Handel: Samson

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5.0 out of 5 star rating 5.0

COMPOSERS: Handel
LABELS: Collins
WORKS: Samson
PERFORMER: Lynda Russell, Lynne Dawson (soprano), Catherine Wyn-Rogers (alto), Thomas Randle, Mark Padmore (tenor), Michael George, Jonathan Best (bass)The Sixteen, The Symphony of Harmony and Invention/Harry Christophers
CATALOGUE NO: 70382
By 1743 and Samson, Handel had abandoned Italian opera for ever. Paradoxically, freedom from its conventions allowed him greater realism, on the imaginary stage at least. Fewer da capo arias, characters remaining on stage after singing them, a chorus integrated as protagonists and within complex musical structures such as the Requiem after Samson’s death – all these generate powerful and moving drama from Newburgh Hamilton’s relatively static adaptation, via Milton, of the Old Testament story. The imagined stage set is unchanged throughout: a messenger reports Samson’s destruction of the Philistines’ temple and his consequent suicide. Yet the emotional pace accelerates – towards the end the musical numbers are shorter and more urgent – and the characters become ever more vivid as their varied facets are revealed.

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Christophers’s singers reflect and develop their roles superbly. Randle, as Samson (a tenor hero, unusual for Handel), is heart-rending in ‘Total Eclipse’, the aria which moved Handel himself to tears in his own years of blindness. George reflects the loving paternal care of Manoa; Wyn-Rogers’s reassuring Micah is deeply expressive. Dalila (Russell), her ‘am’rous moan’, like a turtle dove’s, scorned, reverts to ‘a serpent manifest’ in her parting duet, she and Samson united only in their mutual detestation. Best’s steely voice perfectly portrays the braggart Harapha, (derided by Samson as ‘thou bulk, of spirit void’!).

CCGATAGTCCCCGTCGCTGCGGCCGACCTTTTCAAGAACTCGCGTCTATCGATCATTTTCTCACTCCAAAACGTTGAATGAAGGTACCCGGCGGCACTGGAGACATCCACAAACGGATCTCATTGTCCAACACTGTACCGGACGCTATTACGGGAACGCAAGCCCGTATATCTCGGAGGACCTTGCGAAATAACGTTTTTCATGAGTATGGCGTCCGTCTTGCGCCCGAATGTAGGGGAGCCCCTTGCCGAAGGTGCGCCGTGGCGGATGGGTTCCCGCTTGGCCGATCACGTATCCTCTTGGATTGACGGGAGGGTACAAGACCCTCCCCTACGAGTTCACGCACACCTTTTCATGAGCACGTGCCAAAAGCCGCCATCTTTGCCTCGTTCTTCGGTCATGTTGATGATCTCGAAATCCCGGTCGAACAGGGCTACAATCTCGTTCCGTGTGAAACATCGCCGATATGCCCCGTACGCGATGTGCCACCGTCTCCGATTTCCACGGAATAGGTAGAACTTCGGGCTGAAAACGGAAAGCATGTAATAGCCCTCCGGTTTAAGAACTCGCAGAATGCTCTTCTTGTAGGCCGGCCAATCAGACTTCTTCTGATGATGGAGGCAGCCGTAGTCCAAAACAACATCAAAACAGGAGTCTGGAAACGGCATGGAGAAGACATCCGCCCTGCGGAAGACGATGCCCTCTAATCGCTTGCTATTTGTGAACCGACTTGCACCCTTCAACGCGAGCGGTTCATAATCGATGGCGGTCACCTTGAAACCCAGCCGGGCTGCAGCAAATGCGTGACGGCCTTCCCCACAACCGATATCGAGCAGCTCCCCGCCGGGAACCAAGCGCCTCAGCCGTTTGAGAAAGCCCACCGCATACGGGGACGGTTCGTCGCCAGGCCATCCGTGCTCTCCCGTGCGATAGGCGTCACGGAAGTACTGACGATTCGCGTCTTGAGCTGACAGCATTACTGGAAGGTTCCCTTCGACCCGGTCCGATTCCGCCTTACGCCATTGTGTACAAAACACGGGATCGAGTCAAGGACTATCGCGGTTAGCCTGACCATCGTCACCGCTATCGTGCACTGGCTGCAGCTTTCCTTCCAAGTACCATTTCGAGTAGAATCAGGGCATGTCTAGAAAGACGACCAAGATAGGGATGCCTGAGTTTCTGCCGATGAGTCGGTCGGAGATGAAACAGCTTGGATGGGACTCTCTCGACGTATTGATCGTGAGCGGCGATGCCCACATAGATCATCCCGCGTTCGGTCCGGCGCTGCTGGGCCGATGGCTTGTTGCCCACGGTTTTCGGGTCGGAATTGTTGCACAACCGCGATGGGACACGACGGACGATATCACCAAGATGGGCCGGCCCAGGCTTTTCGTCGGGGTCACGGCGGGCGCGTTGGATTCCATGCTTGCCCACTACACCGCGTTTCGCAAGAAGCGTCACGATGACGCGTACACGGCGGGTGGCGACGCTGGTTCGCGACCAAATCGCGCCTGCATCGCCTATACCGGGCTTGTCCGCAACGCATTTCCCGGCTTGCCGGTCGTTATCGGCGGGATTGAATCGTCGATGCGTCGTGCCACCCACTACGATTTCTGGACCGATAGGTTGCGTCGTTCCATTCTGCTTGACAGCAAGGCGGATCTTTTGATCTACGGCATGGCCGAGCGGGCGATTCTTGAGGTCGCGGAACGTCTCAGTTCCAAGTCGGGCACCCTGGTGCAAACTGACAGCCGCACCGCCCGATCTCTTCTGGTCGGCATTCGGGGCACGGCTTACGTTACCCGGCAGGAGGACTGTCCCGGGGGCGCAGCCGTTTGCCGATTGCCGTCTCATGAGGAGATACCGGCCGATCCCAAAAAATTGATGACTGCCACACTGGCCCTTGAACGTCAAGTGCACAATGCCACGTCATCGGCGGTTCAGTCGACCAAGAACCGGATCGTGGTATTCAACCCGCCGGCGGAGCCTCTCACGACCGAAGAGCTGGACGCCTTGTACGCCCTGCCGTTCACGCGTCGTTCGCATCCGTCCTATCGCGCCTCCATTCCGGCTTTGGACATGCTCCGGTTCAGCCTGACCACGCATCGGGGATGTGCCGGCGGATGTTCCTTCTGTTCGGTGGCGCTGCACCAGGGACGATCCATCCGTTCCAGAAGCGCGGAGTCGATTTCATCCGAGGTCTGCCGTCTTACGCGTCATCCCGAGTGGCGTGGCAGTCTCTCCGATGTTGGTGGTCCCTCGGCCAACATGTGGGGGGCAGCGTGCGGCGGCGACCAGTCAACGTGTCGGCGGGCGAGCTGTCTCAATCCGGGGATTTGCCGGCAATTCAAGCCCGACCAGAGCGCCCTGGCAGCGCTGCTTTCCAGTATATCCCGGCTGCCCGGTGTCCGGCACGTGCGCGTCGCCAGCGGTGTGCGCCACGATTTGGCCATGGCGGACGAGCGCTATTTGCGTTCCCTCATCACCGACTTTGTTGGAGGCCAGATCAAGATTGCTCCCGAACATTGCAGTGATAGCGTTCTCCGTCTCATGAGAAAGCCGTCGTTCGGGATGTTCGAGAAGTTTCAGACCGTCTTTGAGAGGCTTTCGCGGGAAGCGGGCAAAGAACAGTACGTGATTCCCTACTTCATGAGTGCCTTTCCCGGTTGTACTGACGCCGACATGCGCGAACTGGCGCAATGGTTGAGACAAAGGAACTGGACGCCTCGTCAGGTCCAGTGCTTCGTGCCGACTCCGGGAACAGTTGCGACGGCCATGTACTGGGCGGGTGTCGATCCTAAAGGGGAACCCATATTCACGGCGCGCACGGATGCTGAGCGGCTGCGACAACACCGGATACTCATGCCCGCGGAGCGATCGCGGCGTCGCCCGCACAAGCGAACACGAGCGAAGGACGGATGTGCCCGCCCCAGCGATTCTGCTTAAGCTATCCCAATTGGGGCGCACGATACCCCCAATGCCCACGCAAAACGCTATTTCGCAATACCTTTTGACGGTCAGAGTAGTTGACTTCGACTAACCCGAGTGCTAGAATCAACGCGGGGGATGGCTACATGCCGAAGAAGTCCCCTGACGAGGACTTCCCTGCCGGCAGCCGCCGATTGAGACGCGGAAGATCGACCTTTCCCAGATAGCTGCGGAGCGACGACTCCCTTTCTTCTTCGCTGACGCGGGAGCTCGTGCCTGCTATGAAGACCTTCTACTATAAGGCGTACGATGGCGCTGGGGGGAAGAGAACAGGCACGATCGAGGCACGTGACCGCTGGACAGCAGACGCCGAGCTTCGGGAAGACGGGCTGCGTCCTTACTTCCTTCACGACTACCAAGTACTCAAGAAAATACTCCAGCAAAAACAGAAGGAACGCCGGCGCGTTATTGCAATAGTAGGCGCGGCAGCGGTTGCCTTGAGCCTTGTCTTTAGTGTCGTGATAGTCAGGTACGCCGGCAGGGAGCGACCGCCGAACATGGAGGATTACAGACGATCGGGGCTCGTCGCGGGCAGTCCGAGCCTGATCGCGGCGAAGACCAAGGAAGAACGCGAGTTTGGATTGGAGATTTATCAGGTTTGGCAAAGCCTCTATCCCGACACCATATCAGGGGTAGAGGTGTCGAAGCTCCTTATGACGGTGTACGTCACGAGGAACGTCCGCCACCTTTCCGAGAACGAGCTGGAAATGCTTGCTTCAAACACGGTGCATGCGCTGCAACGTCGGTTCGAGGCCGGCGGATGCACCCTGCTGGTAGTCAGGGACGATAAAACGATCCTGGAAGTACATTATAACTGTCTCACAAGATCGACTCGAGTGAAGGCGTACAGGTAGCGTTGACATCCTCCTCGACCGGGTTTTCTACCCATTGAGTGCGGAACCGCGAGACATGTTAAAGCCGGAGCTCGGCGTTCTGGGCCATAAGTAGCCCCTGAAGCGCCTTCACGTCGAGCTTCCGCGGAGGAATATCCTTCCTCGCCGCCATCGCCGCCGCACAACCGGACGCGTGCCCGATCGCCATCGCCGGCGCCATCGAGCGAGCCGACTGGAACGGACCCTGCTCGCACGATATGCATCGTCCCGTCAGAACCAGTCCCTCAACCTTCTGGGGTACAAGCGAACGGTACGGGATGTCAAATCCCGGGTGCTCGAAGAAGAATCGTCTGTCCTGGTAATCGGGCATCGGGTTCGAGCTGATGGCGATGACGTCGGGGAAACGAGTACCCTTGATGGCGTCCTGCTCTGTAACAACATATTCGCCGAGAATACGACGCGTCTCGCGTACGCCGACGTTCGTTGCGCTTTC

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The Sixteen, hedonistic Philistines and devout Israelites, are ardent and precise as ever, matched by outstanding instrumental playing, from the dizzying horns of the Overture to the coruscating final duet between trumpet and soprano, ‘Let the bright Seraphim’. With sensitive engineering in an inviting acoustic, this is dramatic Handel as fine as any on record. George Pratt